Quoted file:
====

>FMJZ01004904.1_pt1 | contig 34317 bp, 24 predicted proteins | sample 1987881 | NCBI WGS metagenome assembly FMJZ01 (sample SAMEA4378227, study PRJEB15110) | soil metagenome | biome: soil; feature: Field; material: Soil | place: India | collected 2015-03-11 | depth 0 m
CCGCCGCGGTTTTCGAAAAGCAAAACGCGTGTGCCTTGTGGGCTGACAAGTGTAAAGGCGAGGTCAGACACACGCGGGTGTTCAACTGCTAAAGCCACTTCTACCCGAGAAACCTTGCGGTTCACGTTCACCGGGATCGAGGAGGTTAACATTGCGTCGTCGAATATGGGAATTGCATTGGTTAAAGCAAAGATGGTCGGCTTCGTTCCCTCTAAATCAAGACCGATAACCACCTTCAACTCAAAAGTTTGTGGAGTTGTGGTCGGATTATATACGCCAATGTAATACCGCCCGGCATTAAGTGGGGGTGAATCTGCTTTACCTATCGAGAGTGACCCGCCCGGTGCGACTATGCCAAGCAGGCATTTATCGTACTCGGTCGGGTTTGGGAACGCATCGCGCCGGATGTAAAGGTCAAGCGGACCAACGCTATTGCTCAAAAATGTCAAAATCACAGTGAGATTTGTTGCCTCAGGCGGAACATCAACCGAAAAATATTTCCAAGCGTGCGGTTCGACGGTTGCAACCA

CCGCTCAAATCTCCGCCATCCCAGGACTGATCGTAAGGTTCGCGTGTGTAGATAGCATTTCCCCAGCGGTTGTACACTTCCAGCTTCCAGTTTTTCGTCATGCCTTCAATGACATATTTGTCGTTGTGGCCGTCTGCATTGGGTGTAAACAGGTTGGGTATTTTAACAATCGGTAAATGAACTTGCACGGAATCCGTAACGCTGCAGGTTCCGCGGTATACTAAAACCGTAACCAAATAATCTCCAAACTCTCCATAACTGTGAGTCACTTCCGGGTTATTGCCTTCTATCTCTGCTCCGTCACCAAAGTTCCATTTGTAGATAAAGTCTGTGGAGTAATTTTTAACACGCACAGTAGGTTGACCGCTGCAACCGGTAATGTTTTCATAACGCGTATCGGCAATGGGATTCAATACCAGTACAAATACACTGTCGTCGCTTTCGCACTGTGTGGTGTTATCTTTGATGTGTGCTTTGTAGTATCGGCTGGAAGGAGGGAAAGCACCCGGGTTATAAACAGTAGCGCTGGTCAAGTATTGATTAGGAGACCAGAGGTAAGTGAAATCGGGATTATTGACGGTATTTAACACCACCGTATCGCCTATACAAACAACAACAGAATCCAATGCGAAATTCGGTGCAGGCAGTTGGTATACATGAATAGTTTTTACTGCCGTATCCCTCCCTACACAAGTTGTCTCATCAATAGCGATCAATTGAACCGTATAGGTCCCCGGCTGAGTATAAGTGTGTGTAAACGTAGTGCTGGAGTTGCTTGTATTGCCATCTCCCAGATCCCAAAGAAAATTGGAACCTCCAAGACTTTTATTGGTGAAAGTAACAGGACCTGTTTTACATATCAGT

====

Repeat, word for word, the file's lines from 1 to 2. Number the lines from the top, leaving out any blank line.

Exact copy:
>FMJZ01004904.1_pt1 | contig 34317 bp, 24 predicted proteins | sample 1987881 | NCBI WGS metagenome assembly FMJZ01 (sample SAMEA4378227, study PRJEB15110) | soil metagenome | biome: soil; feature: Field; material: Soil | place: India | collected 2015-03-11 | depth 0 m
CCGCCGCGGTTTTCGAAAAGCAAAACGCGTGTGCCTTGTGGGCTGACAAGTGTAAAGGCGAGGTCAGACACACGCGGGTGTTCAACTGCTAAAGCCACTTCTACCCGAGAAACCTTGCGGTTCACGTTCACCGGGATCGAGGAGGTTAACATTGCGTCGTCGAATATGGGAATTGCATTGGTTAAAGCAAAGATGGTCGGCTTCGTTCCCTCTAAATCAAGACCGATAACCACCTTCAACTCAAAAGTTTGTGGAGTTGTGGTCGGATTATATACGCCAATGTAATACCGCCCGGCATTAAGTGGGGGTGAATCTGCTTTACCTATCGAGAGTGACCCGCCCGGTGCGACTATGCCAAGCAGGCATTTATCGTACTCGGTCGGGTTTGGGAACGCATCGCGCCGGATGTAAAGGTCAAGCGGACCAACGCTATTGCTCAAAAATGTCAAAATCACAGTGAGATTTGTTGCCTCAGGCGGAACATCAACCGAAAAATATTTCCAAGCGTGCGGTTCGACGGTTGCAACCA